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Amy and Bella's Dasuquin Story

Amy and Bella's Dasuquin Story

My dog Bella is 10 years old. Early in November she started limping on her front right leg. Of course, as a Vet Tech I started thinking the worst: cancer! Fortunately, after a few hours of monitoring her I realized it was probably just arthritis. She had recently had her senior checkup and lab work and all the results were normal.

I wanted to start her on something besides NSAIDs or pain medications, so I started giving her Dasuquin, a joint supplement for dogs and cats that contains glucosamine and chondroitin to promote healthy joints. After just a few days - I’m not joking - she was no longer limping when she got out of bed and was a lot more active. Her coat even had a new shine to it. I was amazed! I had always heard great things from clients about Dasuquin, but until I used it myself I did not understand how great it really is. Not only does it contain glucosamine and chondroitin, but it also has Avocado and Soybean Unsaponifiables (ASUs) which, in conjunction with glucosamine/chondroitin, have been shown to improve joint function and comfort levels.

You can help keep your senior pet moving easily and pain free with supplements like Dasuquin and Welactin, a rich source of omega 3 fatty acids which helps with aging joints and brain function as well as things like coat, skin and heart health.

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Feline resorptive lesions… Ouch!

Feline resorptive lesions… Ouch!

This Is Moe.

He is one of our awesome veterinary technician’s fur-baby. (Please don’t worry about his eye. It developed that way and it is not painful).

Here are two x-rays of his fourth premolar on the left side from a dental cleaning we did for him a couple of months ago.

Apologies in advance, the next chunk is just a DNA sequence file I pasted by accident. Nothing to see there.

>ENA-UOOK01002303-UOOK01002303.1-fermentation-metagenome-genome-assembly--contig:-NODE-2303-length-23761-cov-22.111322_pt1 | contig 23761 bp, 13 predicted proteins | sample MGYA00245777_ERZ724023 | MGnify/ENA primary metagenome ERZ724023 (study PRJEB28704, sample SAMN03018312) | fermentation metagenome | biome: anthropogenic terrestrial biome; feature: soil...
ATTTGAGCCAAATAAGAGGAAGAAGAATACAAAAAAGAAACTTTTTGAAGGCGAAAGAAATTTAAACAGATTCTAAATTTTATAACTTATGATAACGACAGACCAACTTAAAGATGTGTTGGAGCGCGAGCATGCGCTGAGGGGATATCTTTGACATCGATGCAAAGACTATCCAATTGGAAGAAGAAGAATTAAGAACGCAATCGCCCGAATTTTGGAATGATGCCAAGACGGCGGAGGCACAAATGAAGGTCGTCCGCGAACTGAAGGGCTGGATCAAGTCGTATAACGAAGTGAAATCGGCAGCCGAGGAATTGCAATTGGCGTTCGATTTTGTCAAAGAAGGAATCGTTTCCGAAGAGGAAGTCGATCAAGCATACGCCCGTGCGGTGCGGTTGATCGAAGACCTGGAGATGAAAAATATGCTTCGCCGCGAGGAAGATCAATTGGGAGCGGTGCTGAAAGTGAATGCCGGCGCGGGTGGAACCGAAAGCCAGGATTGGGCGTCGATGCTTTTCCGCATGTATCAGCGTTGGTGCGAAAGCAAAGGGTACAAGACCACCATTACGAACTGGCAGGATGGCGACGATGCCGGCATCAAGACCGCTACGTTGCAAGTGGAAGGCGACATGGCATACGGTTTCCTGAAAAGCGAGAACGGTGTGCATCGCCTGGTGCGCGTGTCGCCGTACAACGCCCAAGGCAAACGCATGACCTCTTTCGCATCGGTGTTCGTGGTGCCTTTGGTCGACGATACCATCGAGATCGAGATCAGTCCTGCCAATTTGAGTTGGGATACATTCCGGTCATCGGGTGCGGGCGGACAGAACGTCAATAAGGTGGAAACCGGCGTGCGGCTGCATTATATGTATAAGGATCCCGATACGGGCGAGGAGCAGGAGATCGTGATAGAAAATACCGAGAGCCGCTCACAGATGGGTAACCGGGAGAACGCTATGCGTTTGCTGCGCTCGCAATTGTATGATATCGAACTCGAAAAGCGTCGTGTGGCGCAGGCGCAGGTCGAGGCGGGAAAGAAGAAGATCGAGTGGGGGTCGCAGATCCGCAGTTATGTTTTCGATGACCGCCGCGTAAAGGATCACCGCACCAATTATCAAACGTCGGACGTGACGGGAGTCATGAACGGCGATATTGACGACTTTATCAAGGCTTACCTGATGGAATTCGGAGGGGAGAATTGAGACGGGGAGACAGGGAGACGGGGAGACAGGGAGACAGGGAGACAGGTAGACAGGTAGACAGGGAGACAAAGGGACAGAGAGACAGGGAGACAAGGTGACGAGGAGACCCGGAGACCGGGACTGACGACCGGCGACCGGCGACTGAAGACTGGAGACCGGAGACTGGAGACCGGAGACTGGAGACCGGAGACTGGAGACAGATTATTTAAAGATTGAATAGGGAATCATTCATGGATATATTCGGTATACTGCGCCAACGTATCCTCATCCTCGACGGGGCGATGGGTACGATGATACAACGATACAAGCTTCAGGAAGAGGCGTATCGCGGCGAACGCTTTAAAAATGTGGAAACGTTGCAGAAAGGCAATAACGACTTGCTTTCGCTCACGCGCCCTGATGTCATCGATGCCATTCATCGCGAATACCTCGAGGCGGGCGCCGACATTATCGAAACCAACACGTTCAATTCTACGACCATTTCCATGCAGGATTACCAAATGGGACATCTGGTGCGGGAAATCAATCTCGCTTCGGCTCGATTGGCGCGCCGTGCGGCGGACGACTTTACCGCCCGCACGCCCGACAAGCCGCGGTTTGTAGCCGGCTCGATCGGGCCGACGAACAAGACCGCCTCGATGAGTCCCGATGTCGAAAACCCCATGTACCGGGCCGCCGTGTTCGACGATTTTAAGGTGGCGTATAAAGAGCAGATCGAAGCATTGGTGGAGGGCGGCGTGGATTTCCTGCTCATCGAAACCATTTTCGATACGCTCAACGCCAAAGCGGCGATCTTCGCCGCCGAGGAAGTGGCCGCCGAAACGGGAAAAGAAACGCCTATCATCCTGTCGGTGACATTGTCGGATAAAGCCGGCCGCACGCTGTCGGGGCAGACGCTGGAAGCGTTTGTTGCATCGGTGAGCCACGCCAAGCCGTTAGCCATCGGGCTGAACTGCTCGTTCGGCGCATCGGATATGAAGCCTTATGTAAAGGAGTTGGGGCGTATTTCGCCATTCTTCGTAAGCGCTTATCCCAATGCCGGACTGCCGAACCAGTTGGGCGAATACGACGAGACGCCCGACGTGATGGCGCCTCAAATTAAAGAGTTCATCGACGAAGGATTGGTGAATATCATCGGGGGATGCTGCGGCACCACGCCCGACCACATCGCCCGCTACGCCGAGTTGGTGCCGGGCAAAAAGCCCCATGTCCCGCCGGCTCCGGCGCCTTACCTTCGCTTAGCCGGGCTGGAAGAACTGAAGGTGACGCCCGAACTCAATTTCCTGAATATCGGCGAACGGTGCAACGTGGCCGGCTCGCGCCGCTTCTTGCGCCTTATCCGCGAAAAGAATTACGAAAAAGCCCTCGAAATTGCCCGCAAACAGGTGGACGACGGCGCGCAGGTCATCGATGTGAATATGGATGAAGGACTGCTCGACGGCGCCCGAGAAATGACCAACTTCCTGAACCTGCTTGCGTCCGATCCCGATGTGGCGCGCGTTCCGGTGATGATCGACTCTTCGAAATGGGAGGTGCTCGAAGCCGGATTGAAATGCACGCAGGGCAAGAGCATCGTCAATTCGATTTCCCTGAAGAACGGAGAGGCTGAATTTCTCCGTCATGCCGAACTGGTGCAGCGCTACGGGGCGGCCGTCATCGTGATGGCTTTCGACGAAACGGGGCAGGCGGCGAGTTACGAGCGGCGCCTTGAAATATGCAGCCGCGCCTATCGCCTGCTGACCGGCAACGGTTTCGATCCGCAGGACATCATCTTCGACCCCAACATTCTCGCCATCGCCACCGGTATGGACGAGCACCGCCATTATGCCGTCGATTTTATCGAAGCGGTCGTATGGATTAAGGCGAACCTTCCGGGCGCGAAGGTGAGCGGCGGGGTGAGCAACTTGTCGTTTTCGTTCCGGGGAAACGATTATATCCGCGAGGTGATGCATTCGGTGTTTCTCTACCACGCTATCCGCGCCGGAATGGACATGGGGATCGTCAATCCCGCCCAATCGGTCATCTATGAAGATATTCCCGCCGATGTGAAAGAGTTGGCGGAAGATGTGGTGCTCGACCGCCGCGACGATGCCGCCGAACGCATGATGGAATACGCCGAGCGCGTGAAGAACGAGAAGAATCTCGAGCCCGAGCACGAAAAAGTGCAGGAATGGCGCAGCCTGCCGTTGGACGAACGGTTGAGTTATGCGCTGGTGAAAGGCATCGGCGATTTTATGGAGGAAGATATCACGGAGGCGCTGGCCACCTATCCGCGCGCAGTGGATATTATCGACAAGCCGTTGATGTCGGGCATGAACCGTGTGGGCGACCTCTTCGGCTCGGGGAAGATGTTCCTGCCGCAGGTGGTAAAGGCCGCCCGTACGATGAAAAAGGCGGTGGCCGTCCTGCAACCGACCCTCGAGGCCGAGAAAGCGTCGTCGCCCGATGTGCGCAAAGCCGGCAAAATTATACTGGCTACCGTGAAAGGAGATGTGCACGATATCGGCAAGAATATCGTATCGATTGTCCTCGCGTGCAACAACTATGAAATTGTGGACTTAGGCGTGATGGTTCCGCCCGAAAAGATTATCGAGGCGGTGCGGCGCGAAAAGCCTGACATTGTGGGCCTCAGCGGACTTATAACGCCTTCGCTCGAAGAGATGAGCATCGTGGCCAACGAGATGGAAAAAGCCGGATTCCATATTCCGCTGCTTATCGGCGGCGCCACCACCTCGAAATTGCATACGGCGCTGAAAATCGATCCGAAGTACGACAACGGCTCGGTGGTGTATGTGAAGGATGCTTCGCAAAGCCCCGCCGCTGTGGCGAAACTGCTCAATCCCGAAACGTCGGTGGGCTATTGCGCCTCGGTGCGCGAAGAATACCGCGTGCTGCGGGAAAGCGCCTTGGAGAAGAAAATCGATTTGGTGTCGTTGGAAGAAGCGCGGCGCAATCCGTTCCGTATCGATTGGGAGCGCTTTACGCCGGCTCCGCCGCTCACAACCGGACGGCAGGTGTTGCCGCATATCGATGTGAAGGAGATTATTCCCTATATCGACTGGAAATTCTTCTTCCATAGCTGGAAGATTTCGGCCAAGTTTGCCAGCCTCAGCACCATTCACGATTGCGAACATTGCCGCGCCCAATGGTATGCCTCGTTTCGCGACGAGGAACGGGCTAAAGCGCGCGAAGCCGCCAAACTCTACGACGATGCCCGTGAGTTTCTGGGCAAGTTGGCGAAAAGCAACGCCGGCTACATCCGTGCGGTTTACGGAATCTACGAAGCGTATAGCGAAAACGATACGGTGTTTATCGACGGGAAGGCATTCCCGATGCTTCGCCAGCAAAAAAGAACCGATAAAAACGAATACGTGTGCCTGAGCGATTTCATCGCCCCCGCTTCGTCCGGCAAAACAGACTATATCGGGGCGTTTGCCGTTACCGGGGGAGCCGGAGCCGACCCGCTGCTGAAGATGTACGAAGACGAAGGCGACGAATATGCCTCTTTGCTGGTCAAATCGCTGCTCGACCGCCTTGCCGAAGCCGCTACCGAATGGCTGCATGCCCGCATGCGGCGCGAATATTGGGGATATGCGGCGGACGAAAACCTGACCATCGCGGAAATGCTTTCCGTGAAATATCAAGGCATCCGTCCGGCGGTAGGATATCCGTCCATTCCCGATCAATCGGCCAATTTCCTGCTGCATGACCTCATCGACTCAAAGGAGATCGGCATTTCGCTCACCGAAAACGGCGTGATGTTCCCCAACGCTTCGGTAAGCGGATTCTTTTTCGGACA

Notice the large, dark hole in the fourth premolar. That is a feline resorptive lesion. Amy is not feeding Mo too many sweets because they are not caused by sugar in the diet and although they are commonly seen with plaque and gingivitis, we don’t know how they are related. The most important thing to know about them is that they are painful.

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What happens when your dog tests positive for Heartworm

What happens when your dog tests positive for Heartworm

Heartworm is a disease that is transmitted by mosquitoes. It is an issue in our area, and indoor pets are also at risk. Prevention of this condition is easy and inexpensive, especially when you compare it to the expense of trying to treat the disease, the pain it causes your pet, and often the heartbreak of losing your pet.

In cats there is no treatment, and 1-2 worms can result in death. For canines, the treatment involves using a medication that is a form of arsenic. The treatment process itself has risks and is expensive; the exact therapy process and risk is dependant upon your pet's stage of illness.

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Springtime Pest and Parasite Prevention

Springtime Pest and Parasite Prevention

The weather has warmed up, and both you and your pets are probably spending more time outside. The warmer weather also increases exposure to fleas, ticks, mosquitoes, and other parasites, which can cause problems ranging from annoying itching, all the way to potentially fatal conditions like Heartworm.

This spring promises to be even worse than normal due to the mild winter and early warm weather. We're already seeing an unusually high number of cases relating to fleas and ticks coming into the clinic.

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Is your pet in pain?

Is your pet in pain?